Wikipedia needs more women.
That's the driving force behind a free Minneapolis Institute of Art event slated for Saturday, what's called the "Art + Feminism Mia Wikipedia Edit-a-thon."
"It’s kind of a nerdy thing," admitted Susan Jacobsen, manager of lectures and academic programs for Mia. "On the other hand it’s a lot of fun."
What it comes down to is this:
Wikipedia's editors are mostly men; research has found about 15 percent of Wikipedia editors are female. And that's according to Wikipedia, which has an entire page devoted to gender bias on Wikipedia.
That "lack of female participation," the event argues, "has led to an alarming deficiency of content about women and art in the world’s most popular online research tool." (Wikipedia gets hundreds of millions of unique visitors every month.)
So the goal is to get like-minded people together, do some research, and increase the quality of Wikipedia entries about female artists – while also getting more women involved with editing the site.
It's free, and runs noon to 4 p.m. at Mia – you can RSVP for a guaranteed spot (scroll down for all the info).
"We hope that this is the first of many," Jacobsen said.
And bonus: You get a cookie featuring Eva Gonzales' "Woman with a Fan" if you publish an article.
'Content is skewed by the lack of female participation'
The idea, Jacobsen said, came from Mia Head Librarian Janice Lurie, and is in line with other Art + Feminism events that have taken place around the world, including one at St. Catherine's earlier this year. You can see a list of the events on Wikipedia.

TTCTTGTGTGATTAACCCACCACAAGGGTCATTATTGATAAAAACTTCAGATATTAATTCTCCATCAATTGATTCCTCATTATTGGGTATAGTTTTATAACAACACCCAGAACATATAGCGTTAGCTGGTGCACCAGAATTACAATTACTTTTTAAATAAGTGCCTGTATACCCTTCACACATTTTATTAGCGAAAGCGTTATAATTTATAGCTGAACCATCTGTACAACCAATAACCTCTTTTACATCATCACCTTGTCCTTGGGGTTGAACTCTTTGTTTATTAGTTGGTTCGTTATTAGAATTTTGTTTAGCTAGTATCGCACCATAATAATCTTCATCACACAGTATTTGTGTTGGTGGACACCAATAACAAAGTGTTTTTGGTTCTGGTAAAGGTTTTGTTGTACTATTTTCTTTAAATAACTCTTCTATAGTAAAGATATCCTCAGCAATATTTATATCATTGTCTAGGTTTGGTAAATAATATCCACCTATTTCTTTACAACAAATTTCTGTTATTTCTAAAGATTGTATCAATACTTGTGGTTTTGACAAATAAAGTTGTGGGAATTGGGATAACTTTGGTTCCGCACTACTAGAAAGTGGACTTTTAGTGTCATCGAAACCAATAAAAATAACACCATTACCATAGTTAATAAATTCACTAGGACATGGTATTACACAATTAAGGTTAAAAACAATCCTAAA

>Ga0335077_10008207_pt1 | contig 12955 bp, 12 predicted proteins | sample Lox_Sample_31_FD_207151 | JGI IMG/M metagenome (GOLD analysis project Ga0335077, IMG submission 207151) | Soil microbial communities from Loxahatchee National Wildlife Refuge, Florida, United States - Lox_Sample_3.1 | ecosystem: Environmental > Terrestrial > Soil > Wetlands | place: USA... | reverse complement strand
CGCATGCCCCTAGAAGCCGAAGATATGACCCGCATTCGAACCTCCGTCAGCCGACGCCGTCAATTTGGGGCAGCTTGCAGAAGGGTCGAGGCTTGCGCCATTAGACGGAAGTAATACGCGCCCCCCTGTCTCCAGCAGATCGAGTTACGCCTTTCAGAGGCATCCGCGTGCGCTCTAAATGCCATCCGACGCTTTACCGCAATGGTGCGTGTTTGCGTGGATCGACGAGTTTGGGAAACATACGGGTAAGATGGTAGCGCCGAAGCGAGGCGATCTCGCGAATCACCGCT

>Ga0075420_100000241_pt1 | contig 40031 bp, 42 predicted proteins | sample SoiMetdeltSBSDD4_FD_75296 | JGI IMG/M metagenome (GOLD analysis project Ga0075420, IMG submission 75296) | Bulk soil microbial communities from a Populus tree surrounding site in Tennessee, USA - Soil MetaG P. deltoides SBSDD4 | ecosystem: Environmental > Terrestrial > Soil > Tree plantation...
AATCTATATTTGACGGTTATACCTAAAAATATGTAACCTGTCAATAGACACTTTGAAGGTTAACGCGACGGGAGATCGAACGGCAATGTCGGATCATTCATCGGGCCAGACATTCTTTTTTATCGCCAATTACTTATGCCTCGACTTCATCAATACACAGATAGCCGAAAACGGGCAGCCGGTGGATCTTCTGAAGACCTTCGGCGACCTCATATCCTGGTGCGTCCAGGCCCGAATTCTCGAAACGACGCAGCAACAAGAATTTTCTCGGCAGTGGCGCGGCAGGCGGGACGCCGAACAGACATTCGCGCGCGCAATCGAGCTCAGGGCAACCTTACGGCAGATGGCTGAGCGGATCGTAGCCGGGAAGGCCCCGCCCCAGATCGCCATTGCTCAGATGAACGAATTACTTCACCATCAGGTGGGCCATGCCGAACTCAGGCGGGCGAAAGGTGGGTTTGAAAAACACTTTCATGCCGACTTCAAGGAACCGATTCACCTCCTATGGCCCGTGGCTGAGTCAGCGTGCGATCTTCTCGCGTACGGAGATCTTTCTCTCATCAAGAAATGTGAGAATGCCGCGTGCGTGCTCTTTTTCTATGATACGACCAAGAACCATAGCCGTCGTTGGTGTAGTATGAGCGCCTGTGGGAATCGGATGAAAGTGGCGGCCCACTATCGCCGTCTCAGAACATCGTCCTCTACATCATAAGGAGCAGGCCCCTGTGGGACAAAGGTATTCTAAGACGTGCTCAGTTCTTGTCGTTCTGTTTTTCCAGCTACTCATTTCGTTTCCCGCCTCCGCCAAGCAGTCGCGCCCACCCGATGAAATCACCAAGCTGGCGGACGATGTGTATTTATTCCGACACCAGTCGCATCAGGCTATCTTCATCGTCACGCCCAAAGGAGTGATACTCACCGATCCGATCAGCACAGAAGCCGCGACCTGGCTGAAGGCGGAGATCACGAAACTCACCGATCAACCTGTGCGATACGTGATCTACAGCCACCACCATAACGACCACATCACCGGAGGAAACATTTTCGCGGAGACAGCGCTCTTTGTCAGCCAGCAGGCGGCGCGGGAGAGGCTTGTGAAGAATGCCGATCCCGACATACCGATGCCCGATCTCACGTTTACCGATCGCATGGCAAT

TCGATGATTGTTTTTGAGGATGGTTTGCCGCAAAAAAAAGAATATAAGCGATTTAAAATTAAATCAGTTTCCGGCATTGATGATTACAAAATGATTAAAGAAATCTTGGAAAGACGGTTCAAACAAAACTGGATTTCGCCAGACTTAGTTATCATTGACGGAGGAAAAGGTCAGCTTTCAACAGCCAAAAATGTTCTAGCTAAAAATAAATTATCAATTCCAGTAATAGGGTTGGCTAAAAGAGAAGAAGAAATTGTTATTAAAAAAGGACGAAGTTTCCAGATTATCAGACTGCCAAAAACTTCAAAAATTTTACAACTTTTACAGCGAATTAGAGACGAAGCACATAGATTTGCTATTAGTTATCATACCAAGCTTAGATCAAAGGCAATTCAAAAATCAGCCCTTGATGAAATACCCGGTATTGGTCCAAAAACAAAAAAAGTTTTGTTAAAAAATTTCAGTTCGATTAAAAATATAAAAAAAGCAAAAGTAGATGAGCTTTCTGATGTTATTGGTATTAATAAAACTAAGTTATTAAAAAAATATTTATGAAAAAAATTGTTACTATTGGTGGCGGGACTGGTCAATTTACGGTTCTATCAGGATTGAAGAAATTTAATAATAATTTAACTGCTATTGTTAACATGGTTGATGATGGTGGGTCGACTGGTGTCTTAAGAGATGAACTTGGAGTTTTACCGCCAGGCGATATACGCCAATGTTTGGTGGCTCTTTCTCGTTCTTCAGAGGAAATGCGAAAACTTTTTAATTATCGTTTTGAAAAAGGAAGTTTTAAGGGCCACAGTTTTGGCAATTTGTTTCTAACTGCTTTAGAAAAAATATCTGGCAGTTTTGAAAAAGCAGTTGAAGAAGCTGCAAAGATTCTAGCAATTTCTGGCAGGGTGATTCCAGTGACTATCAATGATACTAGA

The overarching campaign argues that, no matter the reason for the low female editor rate, the "practical effect" is not up for debate.
"Content is skewed by the lack of female participation," it says. "Many articles on notable women in history and art are absent on Wikipedia."
Other research had found female editors face more adversity on the site – meaning their posts tend to draw more corrective actions from men, and can be edited to include sexist, racist, violent, or other unseemly remarks, Other Sociologist wrote.
How to participate in Mia's event
At the Mia edit-a-thon Saturday there will be refreshments, and training sessions so people understand all the steps – doing the research, citing and recording your sources, then inputting all of it on Wikipedia.
Editors of all ages, genders and abilities are welcome, the event says – you don't have to know anything about editing a Wikipedia page to take part. There will be people on-hand to help out. The focus will be on women artists (Mia has a list of suggestions here) but people can post about anything they like.
Anyone interested is asked to RSVP through this page on Mia's website or by calling (612) 870-6323 – they've got enough materials for about 100 participants, and similar events at other museums and libraries usually turn out about 40.
Though Jacobsen notes there's been a lot of interest. On Facebook, nearly 700 people have said they're going.
Anyone who pre-registered will be guaranteed a packet and spot. Whatever is left will be on a first come, first serve basis.